Filling big shoes: BAMTech’s new CEO Michael Paull looks to expand sports viewing

Bob Bowman’s ability to grow BAMTech into one of the nimblest, most valuable OTT video platforms over the course of more than 16 years was extraordinary. Taking the baton from Bowman, who has stepped back from BAMTech operations, is Michael Paull, who recently left Amazon to step into Bowman’s role as CEO of the video streaming company owned by Major League Baseball and Walt Disney Co.

At NAB 2017, Will Richmond of VideoNuze conducted an onstage interview that provided a peek into the vision and future of BAMTech and, by proxy, the future of live sports coverage.

Michael Paull, new CEO, BAMTech

Michael Paull, new CEO, BAMTech

What is Paull most excited about? “One of the big things I’m personally interested in,” he said, “is the prospect of being able to bring the right content to the right person at the right time, being able to take advantage of the fact that there are so many games, so many sports, and so many live events that people would be interested in if they had access. That’s very interesting to us.”

As the former head of Amazon Channels, a curated SVOD service, Paull would seem to have a strong perch from which to expand the volume of sports viewing, not only by the ability to “super-serve” existing fans but also by expanding the audience with the use of personalisation technologies and data-driven programming decisions. Those techniques are also, of course, a hallmark of the success that Netflix, Amazon, and Hulu have had in the OTT market.

Paull is clearly in touch with changing media-consumption habits and brings Amazon’s “delight the customer” mantra with him. The result is a full embrace of long-developing trends in the time- and place-shifting of viewing.

“People have come to this place where they expect — not just want, but expect — to be able to watch anything at any time,” he explained. “As a content broadcaster, you need to be able to allow customers to watch wherever they are, on a mobile device, on a Connected TV device, whether at their primary residence or at someone else’s place. When they’re paying for programming, they want to watch when it’s convenient for them, not when it’s convenient for programmers.”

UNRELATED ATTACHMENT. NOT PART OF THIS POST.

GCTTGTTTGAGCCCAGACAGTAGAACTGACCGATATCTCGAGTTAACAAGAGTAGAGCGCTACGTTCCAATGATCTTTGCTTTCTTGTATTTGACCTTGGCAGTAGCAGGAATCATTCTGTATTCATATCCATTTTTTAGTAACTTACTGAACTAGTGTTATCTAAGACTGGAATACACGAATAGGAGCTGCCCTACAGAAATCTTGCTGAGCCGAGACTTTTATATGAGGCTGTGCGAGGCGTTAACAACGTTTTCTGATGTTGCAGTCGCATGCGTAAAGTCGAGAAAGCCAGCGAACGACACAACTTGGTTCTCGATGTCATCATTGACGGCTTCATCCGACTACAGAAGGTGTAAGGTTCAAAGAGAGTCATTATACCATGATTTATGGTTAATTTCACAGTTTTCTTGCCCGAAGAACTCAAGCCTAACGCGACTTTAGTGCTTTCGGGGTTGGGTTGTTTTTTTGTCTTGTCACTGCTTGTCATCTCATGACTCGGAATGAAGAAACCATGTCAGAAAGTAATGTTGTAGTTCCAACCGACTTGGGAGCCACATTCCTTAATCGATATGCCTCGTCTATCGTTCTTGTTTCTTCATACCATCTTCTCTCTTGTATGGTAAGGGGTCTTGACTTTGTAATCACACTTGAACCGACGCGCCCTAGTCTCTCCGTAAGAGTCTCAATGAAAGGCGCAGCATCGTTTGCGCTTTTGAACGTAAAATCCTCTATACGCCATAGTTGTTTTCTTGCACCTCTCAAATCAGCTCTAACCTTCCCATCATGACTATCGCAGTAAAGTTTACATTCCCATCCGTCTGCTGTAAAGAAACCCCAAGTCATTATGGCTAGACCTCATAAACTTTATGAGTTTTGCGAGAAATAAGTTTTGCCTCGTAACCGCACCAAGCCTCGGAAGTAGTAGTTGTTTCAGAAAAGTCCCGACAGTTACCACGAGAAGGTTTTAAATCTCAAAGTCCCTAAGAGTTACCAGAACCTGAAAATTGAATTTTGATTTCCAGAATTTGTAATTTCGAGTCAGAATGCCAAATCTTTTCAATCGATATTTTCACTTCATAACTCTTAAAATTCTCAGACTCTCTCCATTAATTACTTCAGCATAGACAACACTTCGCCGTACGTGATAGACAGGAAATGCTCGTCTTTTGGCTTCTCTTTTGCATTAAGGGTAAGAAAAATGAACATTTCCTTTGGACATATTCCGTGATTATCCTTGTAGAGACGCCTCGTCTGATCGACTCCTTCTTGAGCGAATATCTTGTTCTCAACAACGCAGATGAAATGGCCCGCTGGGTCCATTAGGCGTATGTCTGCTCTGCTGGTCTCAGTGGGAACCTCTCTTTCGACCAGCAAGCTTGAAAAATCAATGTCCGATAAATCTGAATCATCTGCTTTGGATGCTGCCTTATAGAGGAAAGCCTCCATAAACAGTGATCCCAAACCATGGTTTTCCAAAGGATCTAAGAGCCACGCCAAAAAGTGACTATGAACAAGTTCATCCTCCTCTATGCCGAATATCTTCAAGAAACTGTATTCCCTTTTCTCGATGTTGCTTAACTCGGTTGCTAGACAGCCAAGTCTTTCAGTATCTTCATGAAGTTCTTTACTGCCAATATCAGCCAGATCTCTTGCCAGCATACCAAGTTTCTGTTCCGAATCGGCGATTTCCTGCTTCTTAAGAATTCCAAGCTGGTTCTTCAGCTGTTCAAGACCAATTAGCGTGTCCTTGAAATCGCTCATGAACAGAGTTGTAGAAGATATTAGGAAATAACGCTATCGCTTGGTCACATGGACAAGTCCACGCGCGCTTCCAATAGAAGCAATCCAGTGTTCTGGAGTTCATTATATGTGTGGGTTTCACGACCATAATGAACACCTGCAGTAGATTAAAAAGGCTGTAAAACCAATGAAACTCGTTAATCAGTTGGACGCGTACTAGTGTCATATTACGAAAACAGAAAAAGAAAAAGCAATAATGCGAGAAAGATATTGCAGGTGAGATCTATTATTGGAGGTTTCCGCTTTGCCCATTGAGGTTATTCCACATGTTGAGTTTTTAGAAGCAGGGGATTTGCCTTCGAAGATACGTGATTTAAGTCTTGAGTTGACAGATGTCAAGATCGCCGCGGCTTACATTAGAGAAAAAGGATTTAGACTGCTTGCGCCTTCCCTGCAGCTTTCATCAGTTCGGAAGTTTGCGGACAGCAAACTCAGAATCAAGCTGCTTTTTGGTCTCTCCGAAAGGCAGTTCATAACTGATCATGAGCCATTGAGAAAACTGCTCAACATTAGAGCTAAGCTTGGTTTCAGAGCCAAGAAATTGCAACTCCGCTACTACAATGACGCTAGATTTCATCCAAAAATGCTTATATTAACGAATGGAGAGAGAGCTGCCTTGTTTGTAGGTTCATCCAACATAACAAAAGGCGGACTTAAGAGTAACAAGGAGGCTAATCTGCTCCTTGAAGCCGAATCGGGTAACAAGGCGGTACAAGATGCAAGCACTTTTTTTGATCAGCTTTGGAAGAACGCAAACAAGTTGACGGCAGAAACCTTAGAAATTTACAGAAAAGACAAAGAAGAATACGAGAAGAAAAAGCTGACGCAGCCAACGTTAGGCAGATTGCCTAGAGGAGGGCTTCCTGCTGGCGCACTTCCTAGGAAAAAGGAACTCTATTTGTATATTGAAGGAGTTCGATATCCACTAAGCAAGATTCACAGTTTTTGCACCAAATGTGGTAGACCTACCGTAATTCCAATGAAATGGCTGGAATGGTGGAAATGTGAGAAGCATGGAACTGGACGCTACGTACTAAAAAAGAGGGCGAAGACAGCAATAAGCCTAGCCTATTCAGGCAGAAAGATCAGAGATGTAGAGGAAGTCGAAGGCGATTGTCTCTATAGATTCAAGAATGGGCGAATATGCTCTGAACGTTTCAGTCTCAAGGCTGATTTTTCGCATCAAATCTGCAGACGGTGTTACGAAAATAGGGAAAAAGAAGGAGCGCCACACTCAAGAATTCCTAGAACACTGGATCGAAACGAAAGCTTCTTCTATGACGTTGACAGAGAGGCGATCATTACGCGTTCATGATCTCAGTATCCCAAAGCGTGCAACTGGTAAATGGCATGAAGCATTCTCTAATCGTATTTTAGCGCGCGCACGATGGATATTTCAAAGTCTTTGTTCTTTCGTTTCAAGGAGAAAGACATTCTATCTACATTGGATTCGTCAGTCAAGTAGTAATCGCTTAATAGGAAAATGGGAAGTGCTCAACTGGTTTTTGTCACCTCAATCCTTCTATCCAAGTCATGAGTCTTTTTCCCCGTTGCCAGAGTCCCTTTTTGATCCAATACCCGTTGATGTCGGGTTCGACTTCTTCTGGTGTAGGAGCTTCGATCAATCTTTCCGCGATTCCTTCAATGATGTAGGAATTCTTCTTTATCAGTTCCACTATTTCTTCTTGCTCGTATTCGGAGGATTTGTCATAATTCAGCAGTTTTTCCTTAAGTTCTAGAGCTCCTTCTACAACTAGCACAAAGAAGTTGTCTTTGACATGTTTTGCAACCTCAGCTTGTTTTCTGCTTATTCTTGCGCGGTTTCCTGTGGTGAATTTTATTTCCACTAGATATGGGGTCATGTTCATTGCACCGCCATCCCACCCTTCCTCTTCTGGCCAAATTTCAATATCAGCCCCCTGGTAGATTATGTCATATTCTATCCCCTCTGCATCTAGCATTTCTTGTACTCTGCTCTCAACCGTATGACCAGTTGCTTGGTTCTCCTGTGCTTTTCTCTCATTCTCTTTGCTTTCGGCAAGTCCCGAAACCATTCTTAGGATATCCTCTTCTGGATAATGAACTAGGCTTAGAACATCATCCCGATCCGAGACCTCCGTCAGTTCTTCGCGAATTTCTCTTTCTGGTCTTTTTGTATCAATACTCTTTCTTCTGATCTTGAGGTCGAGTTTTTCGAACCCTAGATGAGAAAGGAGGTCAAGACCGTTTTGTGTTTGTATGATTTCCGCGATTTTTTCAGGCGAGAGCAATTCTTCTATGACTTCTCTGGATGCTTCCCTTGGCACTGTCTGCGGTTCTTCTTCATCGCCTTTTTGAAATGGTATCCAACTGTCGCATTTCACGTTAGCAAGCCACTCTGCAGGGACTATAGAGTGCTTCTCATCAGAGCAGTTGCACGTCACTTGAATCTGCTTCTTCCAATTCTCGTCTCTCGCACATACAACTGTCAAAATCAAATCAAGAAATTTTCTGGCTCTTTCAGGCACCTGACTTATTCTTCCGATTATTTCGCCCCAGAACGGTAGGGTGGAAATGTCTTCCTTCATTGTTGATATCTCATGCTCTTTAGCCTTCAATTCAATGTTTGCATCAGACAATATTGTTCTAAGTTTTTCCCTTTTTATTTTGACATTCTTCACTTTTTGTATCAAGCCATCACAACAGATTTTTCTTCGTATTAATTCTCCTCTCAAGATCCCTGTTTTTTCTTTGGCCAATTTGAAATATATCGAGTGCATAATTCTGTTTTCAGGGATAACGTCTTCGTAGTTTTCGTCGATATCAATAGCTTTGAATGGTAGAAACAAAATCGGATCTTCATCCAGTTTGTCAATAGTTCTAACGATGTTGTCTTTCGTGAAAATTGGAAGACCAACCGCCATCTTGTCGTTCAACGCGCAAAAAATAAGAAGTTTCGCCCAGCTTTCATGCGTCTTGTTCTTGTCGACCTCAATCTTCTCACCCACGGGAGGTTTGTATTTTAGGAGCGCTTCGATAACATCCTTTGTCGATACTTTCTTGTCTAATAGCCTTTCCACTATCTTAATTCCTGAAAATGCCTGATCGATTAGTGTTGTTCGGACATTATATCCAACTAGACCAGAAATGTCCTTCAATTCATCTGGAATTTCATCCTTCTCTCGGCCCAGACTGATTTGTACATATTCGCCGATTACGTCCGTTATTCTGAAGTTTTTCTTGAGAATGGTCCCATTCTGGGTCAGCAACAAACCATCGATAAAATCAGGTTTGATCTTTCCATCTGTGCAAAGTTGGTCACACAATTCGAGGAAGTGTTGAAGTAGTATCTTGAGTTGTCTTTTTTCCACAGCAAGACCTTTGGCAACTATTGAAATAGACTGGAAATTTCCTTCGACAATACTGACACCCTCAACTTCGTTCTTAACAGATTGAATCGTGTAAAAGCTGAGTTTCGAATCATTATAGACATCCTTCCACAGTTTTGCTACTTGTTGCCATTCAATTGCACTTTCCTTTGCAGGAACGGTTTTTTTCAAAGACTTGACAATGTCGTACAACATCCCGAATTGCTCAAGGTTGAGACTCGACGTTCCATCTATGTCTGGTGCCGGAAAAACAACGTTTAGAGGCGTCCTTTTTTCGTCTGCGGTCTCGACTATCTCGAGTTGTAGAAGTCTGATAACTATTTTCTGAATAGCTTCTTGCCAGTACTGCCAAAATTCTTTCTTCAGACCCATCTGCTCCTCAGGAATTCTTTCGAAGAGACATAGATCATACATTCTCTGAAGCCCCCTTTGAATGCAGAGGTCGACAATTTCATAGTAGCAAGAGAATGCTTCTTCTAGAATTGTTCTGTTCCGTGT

Paull spoke at length about super-serving fans and also about on-demand viewing trends. Expanded highlights, bonus content, condensed games, replays — BAMTech owns and controls most of such content, at least for NHL and MLB — will no doubt have a role in fulfilling those strategies.

On the growth of the OTT market, Paull is a believer: “I think we’re going to see a proliferation of players in the OTT space. The historical model of closed networks to package your story is starting to open up, and I think this will be great for consumers.”

In this area, esports was on his mind. BAMTech has a multi-year deal with Riot Games to distribute League of Legends competitions and content in a direct-to-consumer OTT video offer.

“I went out to Vancouver for an event,” he recalled. “It was incredibly powerful to watch how engaged this audience was, an audience entirely of young male millennials. They were literally, completely engaged in the competition. Nobody was on their phone. People were just into it. We’re going to bring that audience and programming to all these different devices.”

Paull talked at length about the use of data to guide content strategy and programming decisions. “In this new world,” he said, “there is a lot more data, and having access to that consumption data allows the content distributors to super-serve their customers. To be able to understand what people enjoy, it’s not just Hey, what do they watch, but how long are they watching it and are they coming back to watch similar things. [Thus,] we actually have real data, as opposed to sample data.”

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